RE : Re: RARA-AVIS: Opinions

From: E. Borgers (
Date: 10 Jul 2007

._,___ Excellent post, Mark. Right in the heart of the problem. :
  "Mark wrote:
  Sometimes I wonder if we don't lose something as we become "experts" in our genre. As we read more and more in the field, we inevitably become pickier, which is fine when we are just talking about quality of writing. But do we also start losing some of the simple enjoyment of being immersed in a story as we simultaneously analyze it in the back of our heads: Is this hardboiled? Noir? How does it relate to other books in the field? Other books by this author? How does it fit into the evolution in the field? I am still carried away by books, but it doesn't seem to happen as deeply as often."

  -We all go through these phases due to the enlarging of our reader experience, and it leads often to new ideas, new angles. Not for the fun of being new, but elements hidden behind multiple apparently unlinked knowledges may suddenly be leading to a more complete way to see things in literature. Absolute certainty (except for factual elements, of course) about subjects that are all tinted with subjectivity is pure delusion. We also must be ready to evolve and to learn more, or at least to be open to it. Otherwise we will finish as old hardheads, mumbling always the same things about crime lit and its diversity.
  And you're right:: too much readings, even if it reinforces your analysis power, rises your expectations and may kill the pleasure you could otherwise find in some readings. Age could have the same effect. It's also therefore that we can be almost sure that being carried away by some books, even if I's happening more rarely than before, is a sign that we face a work of exception… And if we continue it is only because we still are hoping for it.
"Then again, we also pick up things a causal reader probably wouldn't, homages, parodies, intertextual references, get jokes a beginner might not. For instance, I mentioned recently how I recognized a bunch of Chandler references in Ted Lewis's Boldt, from a character named Florian to a club called the Blue Dahlia. And in re-reading Sallis's Long-Legged Fly, I picked up a passing joke I missed the first time. Lew is looking at the names on some New Orleans mailboxes and sees W. Percy and R. Queneau. I knew who Walker Percy was the first time I read it, but I had never heard of Raymond Queneau before, nor the literary movement he's associated with, Oulipo (not that I've read him, but I did recognize the name this time). "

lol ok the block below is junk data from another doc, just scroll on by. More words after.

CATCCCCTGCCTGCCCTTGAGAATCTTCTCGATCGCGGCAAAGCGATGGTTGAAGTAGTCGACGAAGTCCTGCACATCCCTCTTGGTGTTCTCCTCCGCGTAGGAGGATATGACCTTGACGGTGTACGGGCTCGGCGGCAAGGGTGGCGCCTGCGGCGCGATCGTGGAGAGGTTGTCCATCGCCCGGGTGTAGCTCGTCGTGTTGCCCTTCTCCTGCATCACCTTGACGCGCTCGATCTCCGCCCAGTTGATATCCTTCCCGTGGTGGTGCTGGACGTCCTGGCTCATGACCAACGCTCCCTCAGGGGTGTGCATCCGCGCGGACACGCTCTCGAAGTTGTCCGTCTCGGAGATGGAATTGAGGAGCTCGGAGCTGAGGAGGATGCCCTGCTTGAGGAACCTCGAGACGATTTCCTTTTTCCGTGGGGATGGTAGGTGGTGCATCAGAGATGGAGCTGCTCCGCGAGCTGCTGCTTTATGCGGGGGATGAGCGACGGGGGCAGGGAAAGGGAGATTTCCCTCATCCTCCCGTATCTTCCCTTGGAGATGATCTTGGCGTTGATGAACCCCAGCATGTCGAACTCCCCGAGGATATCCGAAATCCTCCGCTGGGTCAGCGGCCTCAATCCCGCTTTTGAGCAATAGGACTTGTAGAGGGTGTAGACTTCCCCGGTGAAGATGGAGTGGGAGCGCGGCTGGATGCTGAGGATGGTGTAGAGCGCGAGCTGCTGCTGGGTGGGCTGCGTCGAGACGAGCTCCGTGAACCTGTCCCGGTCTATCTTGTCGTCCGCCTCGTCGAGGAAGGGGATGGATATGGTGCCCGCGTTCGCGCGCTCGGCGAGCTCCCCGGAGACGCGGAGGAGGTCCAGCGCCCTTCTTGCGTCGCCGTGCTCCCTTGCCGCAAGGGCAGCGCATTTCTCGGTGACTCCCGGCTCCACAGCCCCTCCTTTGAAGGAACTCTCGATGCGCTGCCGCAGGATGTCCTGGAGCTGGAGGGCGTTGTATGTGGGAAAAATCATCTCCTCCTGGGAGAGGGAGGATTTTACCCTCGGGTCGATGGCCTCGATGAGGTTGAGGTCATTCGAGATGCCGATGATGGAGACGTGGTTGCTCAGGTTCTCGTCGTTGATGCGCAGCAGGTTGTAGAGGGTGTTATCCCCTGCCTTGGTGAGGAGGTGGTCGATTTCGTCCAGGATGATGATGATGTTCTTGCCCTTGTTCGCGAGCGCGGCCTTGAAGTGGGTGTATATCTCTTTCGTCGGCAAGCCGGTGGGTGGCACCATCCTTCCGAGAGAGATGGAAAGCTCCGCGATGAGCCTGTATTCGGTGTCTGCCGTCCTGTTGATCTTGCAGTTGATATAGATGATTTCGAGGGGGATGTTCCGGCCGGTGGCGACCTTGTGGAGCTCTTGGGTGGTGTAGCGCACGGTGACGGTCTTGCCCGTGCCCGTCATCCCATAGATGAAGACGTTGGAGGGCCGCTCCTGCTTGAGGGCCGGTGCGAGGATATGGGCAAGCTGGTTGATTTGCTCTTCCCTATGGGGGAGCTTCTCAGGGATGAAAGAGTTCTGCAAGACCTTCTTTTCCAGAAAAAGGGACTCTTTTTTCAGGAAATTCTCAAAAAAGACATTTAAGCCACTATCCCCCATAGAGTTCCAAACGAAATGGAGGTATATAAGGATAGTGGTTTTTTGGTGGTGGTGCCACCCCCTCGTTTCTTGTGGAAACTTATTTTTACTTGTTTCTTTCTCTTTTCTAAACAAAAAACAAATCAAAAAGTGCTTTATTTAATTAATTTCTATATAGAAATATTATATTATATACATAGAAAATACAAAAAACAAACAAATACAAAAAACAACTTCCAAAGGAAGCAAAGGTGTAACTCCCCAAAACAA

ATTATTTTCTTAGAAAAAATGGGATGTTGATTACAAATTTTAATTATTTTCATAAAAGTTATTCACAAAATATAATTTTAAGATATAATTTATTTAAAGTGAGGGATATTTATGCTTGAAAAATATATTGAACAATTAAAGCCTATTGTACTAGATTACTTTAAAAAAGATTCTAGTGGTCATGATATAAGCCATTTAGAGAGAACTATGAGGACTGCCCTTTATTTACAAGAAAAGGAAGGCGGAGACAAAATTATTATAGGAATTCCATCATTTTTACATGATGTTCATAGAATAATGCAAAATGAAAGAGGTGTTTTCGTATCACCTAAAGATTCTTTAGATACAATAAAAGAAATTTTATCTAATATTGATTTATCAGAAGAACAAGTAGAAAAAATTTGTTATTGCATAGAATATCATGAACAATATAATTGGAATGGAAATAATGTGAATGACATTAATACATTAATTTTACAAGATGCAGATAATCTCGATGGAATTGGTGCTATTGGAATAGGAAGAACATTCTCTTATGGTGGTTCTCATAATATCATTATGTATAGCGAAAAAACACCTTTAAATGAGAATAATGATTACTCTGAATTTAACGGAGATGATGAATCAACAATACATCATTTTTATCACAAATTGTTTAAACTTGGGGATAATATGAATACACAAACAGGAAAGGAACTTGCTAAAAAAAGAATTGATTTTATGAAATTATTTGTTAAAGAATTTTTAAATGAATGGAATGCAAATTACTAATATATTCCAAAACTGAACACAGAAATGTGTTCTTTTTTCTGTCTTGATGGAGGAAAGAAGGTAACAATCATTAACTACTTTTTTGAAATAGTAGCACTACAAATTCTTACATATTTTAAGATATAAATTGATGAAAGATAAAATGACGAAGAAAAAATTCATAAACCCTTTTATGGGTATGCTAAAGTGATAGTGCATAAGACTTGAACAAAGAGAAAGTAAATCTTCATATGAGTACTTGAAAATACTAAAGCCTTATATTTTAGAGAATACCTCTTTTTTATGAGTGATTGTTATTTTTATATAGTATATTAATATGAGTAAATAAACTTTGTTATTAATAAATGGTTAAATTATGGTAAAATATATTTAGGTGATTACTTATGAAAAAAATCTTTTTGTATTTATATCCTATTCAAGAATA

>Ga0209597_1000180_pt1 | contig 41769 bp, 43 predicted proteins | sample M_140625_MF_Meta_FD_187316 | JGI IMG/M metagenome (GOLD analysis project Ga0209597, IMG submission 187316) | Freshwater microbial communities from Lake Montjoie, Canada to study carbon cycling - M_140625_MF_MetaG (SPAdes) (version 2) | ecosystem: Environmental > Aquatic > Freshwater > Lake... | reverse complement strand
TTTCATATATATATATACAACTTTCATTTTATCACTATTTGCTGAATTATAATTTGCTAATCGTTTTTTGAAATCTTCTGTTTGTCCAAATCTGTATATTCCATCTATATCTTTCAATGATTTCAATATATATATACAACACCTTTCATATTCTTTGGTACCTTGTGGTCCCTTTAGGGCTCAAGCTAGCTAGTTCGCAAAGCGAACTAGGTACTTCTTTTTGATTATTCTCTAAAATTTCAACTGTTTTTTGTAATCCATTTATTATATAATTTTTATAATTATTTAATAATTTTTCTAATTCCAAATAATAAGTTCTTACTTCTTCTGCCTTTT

-Yes, even decoding depends on experience, cultural backgrounds etc.
  In my case, French educated, I spotted immediately the reference to Raymon Queneau, but missed the Walker Percy one. My background is different…. Not better.
  PS: Maybe you will be interested to know that in the OuLiPo association there is, since some years now (1973) , a section called OuLiPoPo, wherein the last "Po" is for "Polici貥", by ref to Litt鲡ture Polici貥 (crime lit in French; "polici貥" being an adjective which derivates from the word police - police : same meaning as in English ). Some French noir contemporary authors refer themselves as inspired by OuLiPo and/or "pataphysique", Amongst them: Franz Bartelt (very black humor in farcical stories mixed with some cold horror; a skilled stylist) - J-B Pouy, talented writer who mixed unannounced Oulipo tricks in "some" of his novels, like starting each chapter (26 total) by a different letter- in alphabetical order, or things even more of the surrealist/pataphysique orientation like publishing a book written by an Austrain philosopher, announced as translated by Pouy; in fact he invented the life and bibliogr of the fake philosopher, and wrote the book in French
 (but along humor and derision he wrote also deeply moving noir stories).


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